My old Kentucky home
It has been eighty-five years since the State of Tennessee prosecuted John T. Scopes for the crime of teaching evolution in a public school, and it was only days ago that the Commonwealth of Kentucky, my native state, demonstrated how little we have advanced.
Ark Encounter, a creationist theme park, is scheduled to open in a couple of years in Grant County. It is a joint venture of Ark Encounters and Answers in Genesis—the latter being the nonprofit organization that operates the ludicrous Creation Museum in Boone County.* This enterprise has the blessing of the Hon. Steve Beshear, governor of the commonwealth, because it will create jobs. And the project is apt to be doubly blessed with tax incentives.
One Dr. Robert Bevins of Georgetown College in Kentucky wrote to the governor protesting state support for “an ethically bankrupt amusement park.” His letter is quoted in full, with comments, on a Facebook page operated by one Ken Ham, and you might find it instructive to read the comments and gauge the tone that Christian supporters of the enterprise bring to the discussion. (Hint: Doesn’t sound particularly Christian.)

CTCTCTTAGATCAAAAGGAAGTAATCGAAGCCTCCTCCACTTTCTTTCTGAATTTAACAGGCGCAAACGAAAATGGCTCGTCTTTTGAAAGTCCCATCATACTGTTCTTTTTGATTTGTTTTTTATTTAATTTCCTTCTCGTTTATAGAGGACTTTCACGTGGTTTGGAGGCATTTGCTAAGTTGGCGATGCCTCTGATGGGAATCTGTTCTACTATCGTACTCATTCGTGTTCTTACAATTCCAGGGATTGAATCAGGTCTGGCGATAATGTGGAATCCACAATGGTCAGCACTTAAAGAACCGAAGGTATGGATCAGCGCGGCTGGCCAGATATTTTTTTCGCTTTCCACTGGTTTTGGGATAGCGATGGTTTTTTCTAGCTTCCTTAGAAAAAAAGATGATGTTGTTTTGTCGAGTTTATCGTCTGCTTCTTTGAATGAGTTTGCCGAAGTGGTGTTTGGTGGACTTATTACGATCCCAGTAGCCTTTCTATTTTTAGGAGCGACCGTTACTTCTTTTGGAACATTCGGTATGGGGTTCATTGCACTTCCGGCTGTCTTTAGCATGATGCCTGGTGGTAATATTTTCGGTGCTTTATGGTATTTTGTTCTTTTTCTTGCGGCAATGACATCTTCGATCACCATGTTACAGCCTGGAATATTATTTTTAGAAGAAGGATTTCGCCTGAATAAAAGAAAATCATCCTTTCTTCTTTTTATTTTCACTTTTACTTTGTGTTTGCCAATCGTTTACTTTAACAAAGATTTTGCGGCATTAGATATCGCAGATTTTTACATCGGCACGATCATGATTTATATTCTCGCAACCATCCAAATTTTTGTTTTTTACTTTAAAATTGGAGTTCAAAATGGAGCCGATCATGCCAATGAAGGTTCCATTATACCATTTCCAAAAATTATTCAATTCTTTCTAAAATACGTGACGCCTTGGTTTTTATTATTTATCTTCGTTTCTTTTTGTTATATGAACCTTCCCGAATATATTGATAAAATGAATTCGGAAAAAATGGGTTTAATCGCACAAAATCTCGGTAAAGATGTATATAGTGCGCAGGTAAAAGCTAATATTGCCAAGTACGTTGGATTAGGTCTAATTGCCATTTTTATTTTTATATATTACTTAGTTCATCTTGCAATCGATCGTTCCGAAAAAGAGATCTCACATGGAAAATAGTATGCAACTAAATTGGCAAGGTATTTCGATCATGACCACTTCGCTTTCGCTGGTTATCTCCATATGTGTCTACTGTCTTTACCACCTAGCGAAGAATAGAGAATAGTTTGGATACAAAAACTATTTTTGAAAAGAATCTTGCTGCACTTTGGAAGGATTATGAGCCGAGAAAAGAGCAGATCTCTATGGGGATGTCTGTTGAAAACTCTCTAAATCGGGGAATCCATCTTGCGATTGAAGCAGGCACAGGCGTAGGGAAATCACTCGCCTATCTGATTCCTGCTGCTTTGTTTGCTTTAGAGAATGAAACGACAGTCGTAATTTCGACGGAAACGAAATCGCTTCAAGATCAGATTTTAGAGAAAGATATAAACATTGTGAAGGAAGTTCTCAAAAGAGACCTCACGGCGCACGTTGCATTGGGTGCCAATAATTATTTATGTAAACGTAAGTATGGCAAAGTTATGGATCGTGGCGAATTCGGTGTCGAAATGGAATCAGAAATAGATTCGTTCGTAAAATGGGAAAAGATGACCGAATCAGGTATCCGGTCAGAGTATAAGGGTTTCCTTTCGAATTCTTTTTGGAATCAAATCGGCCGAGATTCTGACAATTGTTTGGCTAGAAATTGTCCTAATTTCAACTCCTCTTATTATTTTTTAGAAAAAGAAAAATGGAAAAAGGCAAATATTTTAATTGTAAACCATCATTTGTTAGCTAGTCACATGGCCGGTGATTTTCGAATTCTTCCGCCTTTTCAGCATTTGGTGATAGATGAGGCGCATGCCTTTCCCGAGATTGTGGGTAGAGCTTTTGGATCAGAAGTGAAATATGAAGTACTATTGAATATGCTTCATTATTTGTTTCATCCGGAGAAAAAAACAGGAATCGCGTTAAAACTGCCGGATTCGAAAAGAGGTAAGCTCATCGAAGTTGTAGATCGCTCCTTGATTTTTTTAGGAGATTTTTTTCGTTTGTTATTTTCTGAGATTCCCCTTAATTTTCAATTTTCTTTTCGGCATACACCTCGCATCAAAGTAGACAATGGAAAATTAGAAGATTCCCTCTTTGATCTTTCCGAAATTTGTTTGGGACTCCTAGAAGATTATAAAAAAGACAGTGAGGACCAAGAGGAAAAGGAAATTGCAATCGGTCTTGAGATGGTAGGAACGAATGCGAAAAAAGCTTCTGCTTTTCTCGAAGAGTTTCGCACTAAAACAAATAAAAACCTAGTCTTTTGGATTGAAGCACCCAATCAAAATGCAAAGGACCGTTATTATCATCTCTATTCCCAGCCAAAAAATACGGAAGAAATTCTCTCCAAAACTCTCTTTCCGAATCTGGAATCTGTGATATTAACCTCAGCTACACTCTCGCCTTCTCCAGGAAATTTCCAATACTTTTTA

I, for one, back the First Amendment and unequivocally support anyone’s right to take the opening chapters of Genesis literally as a scientific and historical document. And if believers should inculcate such an understanding in the madrassas they operate for their children, that, too, is constitutionally protected, however much it may leave the little ones ill-fitted to live in the current century.
But, as a Kentuckian born and bred, I wince.
*Treated at some length in Charles P. Pierce’s Idiot America.